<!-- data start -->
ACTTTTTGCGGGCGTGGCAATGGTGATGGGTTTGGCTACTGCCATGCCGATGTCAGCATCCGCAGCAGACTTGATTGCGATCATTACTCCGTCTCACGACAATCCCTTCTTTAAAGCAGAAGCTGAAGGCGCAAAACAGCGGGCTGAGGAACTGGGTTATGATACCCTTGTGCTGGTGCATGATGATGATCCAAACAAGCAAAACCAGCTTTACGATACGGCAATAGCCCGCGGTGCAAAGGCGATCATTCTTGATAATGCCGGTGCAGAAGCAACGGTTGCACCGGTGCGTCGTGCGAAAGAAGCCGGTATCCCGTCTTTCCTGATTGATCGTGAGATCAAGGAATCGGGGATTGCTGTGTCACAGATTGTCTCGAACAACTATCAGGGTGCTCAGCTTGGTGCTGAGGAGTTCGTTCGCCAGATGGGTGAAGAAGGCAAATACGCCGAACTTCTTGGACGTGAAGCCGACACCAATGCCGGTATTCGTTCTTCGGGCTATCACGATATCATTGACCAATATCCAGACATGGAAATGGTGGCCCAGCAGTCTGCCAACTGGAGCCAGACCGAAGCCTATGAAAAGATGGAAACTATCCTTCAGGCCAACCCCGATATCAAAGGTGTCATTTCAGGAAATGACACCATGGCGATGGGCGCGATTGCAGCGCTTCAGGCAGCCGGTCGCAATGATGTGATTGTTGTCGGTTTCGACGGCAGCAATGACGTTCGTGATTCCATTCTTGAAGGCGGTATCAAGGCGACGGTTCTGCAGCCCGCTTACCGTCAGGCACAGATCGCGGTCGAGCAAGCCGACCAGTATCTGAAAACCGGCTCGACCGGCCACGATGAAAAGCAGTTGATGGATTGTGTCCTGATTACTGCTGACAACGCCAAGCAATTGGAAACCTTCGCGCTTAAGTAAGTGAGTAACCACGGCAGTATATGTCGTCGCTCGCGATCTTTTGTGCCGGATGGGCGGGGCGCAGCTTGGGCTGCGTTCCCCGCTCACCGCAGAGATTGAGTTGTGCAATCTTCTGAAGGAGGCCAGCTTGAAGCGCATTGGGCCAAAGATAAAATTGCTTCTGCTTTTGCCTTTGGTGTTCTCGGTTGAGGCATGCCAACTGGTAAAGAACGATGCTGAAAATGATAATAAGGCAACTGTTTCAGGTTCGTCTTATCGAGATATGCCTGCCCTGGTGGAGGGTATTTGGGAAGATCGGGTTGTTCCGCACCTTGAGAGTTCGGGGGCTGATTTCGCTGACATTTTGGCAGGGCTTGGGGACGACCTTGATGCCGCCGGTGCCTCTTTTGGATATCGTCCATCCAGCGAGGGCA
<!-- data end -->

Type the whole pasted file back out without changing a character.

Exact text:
ACTTTTTGCGGGCGTGGCAATGGTGATGGGTTTGGCTACTGCCATGCCGATGTCAGCATCCGCAGCAGACTTGATTGCGATCATTACTCCGTCTCACGACAATCCCTTCTTTAAAGCAGAAGCTGAAGGCGCAAAACAGCGGGCTGAGGAACTGGGTTATGATACCCTTGTGCTGGTGCATGATGATGATCCAAACAAGCAAAACCAGCTTTACGATACGGCAATAGCCCGCGGTGCAAAGGCGATCATTCTTGATAATGCCGGTGCAGAAGCAACGGTTGCACCGGTGCGTCGTGCGAAAGAAGCCGGTATCCCGTCTTTCCTGATTGATCGTGAGATCAAGGAATCGGGGATTGCTGTGTCACAGATTGTCTCGAACAACTATCAGGGTGCTCAGCTTGGTGCTGAGGAGTTCGTTCGCCAGATGGGTGAAGAAGGCAAATACGCCGAACTTCTTGGACGTGAAGCCGACACCAATGCCGGTATTCGTTCTTCGGGCTATCACGATATCATTGACCAATATCCAGACATGGAAATGGTGGCCCAGCAGTCTGCCAACTGGAGCCAGACCGAAGCCTATGAAAAGATGGAAACTATCCTTCAGGCCAACCCCGATATCAAAGGTGTCATTTCAGGAAATGACACCATGGCGATGGGCGCGATTGCAGCGCTTCAGGCAGCCGGTCGCAATGATGTGATTGTTGTCGGTTTCGACGGCAGCAATGACGTTCGTGATTCCATTCTTGAAGGCGGTATCAAGGCGACGGTTCTGCAGCCCGCTTACCGTCAGGCACAGATCGCGGTCGAGCAAGCCGACCAGTATCTGAAAACCGGCTCGACCGGCCACGATGAAAAGCAGTTGATGGATTGTGTCCTGATTACTGCTGACAACGCCAAGCAATTGGAAACCTTCGCGCTTAAGTAAGTGAGTAACCACGGCAGTATATGTCGTCGCTCGCGATCTTTTGTGCCGGATGGGCGGGGCGCAGCTTGGGCTGCGTTCCCCGCTCACCGCAGAGATTGAGTTGTGCAATCTTCTGAAGGAGGCCAGCTTGAAGCGCATTGGGCCAAAGATAAAATTGCTTCTGCTTTTGCCTTTGGTGTTCTCGGTTGAGGCATGCCAACTGGTAAAGAACGATGCTGAAAATGATAATAAGGCAACTGTTTCAGGTTCGTCTTATCGAGATATGCCTGCCCTGGTGGAGGGTATTTGGGAAGATCGGGTTGTTCCGCACCTTGAGAGTTCGGGGGCTGATTTCGCTGACATTTTGGCAGGGCTTGGGGACGACCTTGATGCCGCCGGTGCCTCTTTTGGATATCGTCCATCCAGCGAGGGCA